Turbine Whine

Rest easy, friend. Saskatoon’s $5 million public relations stunt is safe and economically viable, says the person responsible to ensure the safety and economic viability of Saskatoon’s $5 million public relations stunt.

Four reports on the tall wind turbine project were made public in order to satisfy citizens’ concerns about the safety and environmental impact of the project. These reports covered the impact on birds and bats, sound and shadow flicker, waste mechanics, and wind resource. City councillor Pat Lorje, who never met a constituency she couldn’t pander to, flexed her NIMBY bonafides and focused on the noise and shadow issue. Since the turbine is to be located half a mile from the nearest home atop the local landfill, this was never an issue. Sure, the 120-metre turbine would be a glaring eyesore, but considering the state of public art in this town, I think we can lay the aesthetic argument aside for the time being.

The biggest concern with the project, however, was and remains the economics. Since we are, bizarrely, not provided the economic analysis of the project, we are left with the wind resource assessment conducted by the Saskatchewan Research Council. It is with this assessment, however, that a few red flags emerge regarding the overall feasibility of the project.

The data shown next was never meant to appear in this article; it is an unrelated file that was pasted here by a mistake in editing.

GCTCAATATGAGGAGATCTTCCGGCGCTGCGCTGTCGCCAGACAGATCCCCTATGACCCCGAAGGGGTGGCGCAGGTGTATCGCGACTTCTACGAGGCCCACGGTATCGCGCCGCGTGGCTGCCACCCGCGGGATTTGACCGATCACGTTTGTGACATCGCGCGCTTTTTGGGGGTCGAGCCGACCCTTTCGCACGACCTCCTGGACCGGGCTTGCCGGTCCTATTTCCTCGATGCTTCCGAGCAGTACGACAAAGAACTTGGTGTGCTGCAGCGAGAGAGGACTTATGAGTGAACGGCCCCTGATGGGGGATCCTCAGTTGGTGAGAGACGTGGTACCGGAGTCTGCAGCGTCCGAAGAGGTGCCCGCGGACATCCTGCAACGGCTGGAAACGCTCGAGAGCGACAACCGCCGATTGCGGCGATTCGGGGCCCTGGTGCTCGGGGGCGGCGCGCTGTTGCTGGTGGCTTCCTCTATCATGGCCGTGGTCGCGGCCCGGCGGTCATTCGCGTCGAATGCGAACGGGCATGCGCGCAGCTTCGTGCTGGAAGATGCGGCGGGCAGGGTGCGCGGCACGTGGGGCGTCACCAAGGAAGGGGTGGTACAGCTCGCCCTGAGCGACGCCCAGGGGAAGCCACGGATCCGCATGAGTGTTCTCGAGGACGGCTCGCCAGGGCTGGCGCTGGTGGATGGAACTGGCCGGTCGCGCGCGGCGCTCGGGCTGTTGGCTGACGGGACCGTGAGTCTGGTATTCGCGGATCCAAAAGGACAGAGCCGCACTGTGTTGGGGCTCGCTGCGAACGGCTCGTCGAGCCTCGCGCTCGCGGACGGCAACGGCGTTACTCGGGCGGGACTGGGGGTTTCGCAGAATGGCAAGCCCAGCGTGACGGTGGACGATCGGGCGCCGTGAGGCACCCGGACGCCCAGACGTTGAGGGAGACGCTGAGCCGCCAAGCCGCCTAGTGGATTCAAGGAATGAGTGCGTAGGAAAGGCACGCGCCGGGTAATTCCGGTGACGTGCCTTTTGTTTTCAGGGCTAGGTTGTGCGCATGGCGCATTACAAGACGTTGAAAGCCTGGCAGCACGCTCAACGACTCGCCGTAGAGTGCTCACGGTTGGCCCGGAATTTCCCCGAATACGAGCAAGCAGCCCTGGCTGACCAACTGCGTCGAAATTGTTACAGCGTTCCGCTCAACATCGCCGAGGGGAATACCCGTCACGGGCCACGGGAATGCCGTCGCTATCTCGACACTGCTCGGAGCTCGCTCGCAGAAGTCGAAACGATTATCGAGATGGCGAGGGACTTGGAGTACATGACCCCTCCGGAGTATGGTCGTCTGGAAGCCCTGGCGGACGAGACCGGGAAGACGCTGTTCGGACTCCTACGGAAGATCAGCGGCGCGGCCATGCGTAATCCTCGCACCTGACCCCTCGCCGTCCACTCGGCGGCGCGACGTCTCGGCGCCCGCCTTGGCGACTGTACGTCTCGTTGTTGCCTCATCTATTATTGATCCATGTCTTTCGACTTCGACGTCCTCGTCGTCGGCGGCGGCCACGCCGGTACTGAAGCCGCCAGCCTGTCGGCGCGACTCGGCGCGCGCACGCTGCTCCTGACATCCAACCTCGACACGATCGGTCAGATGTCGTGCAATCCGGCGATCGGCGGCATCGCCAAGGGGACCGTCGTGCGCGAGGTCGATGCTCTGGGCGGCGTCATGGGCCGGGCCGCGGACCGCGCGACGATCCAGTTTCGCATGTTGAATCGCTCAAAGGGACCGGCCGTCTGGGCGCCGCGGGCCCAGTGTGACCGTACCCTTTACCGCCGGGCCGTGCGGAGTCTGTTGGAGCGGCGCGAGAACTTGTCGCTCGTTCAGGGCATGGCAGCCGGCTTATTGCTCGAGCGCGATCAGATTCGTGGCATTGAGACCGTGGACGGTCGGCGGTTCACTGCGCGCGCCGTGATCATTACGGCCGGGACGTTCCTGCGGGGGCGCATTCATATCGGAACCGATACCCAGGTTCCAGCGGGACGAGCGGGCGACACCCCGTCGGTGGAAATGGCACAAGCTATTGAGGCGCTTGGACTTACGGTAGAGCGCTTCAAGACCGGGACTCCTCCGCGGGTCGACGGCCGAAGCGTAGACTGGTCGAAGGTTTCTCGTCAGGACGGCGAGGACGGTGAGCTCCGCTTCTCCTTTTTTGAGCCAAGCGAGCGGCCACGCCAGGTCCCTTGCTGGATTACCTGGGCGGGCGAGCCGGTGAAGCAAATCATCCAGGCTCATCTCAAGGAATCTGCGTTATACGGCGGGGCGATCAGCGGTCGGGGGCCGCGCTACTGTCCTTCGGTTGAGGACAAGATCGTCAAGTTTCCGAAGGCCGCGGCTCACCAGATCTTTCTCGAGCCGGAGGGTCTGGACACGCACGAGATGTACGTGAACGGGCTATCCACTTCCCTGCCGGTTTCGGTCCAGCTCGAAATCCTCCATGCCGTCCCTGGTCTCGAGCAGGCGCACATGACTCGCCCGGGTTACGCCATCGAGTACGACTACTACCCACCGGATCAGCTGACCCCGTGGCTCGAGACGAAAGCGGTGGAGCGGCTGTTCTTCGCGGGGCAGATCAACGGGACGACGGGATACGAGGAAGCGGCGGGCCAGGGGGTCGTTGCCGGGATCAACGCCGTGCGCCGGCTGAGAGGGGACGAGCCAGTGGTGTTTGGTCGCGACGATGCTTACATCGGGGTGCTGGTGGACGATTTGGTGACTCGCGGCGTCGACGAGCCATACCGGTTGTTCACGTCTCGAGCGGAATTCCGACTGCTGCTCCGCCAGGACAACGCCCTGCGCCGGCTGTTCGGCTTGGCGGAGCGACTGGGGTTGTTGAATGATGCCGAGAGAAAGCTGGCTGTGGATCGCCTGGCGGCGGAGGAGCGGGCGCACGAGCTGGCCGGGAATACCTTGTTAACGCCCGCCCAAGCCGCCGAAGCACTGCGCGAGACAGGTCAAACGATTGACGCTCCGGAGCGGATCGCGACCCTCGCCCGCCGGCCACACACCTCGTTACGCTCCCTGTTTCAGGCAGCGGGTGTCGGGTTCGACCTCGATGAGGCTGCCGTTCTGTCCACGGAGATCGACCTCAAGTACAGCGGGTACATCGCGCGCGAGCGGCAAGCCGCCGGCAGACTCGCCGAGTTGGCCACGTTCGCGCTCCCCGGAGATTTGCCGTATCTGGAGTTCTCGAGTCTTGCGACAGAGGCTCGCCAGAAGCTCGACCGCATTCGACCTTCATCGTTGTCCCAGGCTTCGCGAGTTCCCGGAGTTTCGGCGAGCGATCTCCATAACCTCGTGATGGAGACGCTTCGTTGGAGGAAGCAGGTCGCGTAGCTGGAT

For starters, the assessment only used data from September 2010 to September 2011, even though, “ideally, wind assessments would be two or more years.” This would be because the project sponsors, Stantec Engineering and Saskatoon Light & Power, requested a tight turnaround on the project, likely the result of heightened public scrutiny. One would argue that this work would have been completed far before the decision to move ahead on the project, considering that the success of the project would be the result of the available wind resource at the site. After all, a mine project would only move ahead once the available ore is sufficiently delineated; why would this be different for a wind turbine? The project authors do compare the one-year dataset to the long-term trends found at the Saskatoon John G. Diefenbaker International Airport, but the comparison is hardly scientific.